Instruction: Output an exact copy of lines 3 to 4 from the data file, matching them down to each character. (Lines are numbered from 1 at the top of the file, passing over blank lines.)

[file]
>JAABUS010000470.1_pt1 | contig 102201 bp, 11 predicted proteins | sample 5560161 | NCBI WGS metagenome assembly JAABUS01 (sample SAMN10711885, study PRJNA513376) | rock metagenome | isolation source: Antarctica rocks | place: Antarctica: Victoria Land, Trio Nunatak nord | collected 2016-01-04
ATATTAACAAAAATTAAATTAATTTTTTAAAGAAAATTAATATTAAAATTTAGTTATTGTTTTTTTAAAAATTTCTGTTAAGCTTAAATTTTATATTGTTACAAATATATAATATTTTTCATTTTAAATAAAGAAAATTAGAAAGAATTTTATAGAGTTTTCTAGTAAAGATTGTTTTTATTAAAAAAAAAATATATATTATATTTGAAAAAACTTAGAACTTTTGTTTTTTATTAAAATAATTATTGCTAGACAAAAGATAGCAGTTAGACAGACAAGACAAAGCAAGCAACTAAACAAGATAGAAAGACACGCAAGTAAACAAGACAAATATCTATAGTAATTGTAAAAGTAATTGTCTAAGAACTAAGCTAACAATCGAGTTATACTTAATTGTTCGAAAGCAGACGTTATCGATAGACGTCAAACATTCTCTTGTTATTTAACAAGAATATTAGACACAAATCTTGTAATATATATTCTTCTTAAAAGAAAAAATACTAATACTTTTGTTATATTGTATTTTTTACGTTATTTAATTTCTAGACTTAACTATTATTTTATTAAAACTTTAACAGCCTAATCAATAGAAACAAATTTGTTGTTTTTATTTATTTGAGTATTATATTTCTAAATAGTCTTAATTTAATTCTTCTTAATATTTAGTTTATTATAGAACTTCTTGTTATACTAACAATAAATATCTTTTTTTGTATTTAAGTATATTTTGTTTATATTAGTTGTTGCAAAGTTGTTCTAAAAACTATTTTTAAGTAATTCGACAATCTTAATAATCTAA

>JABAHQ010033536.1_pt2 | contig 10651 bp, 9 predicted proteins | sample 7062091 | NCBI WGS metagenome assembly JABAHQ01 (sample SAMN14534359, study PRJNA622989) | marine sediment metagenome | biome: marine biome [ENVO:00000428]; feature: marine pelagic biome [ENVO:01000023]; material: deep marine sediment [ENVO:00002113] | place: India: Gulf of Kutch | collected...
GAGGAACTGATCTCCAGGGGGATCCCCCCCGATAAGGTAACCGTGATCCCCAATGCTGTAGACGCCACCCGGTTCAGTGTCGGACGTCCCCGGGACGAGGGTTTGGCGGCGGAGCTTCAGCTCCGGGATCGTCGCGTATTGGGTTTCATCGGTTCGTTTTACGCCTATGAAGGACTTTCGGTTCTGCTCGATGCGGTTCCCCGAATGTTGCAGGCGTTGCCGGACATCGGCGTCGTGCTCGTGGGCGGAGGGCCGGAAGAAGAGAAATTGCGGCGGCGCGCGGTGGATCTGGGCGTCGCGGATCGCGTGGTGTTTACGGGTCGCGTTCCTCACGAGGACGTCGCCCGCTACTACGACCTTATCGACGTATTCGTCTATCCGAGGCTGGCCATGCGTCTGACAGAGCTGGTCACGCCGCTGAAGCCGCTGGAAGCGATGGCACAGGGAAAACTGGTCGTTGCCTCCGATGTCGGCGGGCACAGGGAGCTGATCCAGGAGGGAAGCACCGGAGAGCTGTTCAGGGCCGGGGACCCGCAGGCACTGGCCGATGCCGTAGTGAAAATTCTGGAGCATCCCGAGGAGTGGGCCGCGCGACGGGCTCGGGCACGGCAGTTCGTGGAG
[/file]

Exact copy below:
>JABAHQ010033536.1_pt2 | contig 10651 bp, 9 predicted proteins | sample 7062091 | NCBI WGS metagenome assembly JABAHQ01 (sample SAMN14534359, study PRJNA622989) | marine sediment metagenome | biome: marine biome [ENVO:00000428]; feature: marine pelagic biome [ENVO:01000023]; material: deep marine sediment [ENVO:00002113] | place: India: Gulf of Kutch | collected...
GAGGAACTGATCTCCAGGGGGATCCCCCCCGATAAGGTAACCGTGATCCCCAATGCTGTAGACGCCACCCGGTTCAGTGTCGGACGTCCCCGGGACGAGGGTTTGGCGGCGGAGCTTCAGCTCCGGGATCGTCGCGTATTGGGTTTCATCGGTTCGTTTTACGCCTATGAAGGACTTTCGGTTCTGCTCGATGCGGTTCCCCGAATGTTGCAGGCGTTGCCGGACATCGGCGTCGTGCTCGTGGGCGGAGGGCCGGAAGAAGAGAAATTGCGGCGGCGCGCGGTGGATCTGGGCGTCGCGGATCGCGTGGTGTTTACGGGTCGCGTTCCTCACGAGGACGTCGCCCGCTACTACGACCTTATCGACGTATTCGTCTATCCGAGGCTGGCCATGCGTCTGACAGAGCTGGTCACGCCGCTGAAGCCGCTGGAAGCGATGGCACAGGGAAAACTGGTCGTTGCCTCCGATGTCGGCGGGCACAGGGAGCTGATCCAGGAGGGAAGCACCGGAGAGCTGTTCAGGGCCGGGGACCCGCAGGCACTGGCCGATGCCGTAGTGAAAATTCTGGAGCATCCCGAGGAGTGGGCCGCGCGACGGGCTCGGGCACGGCAGTTCGTGGAG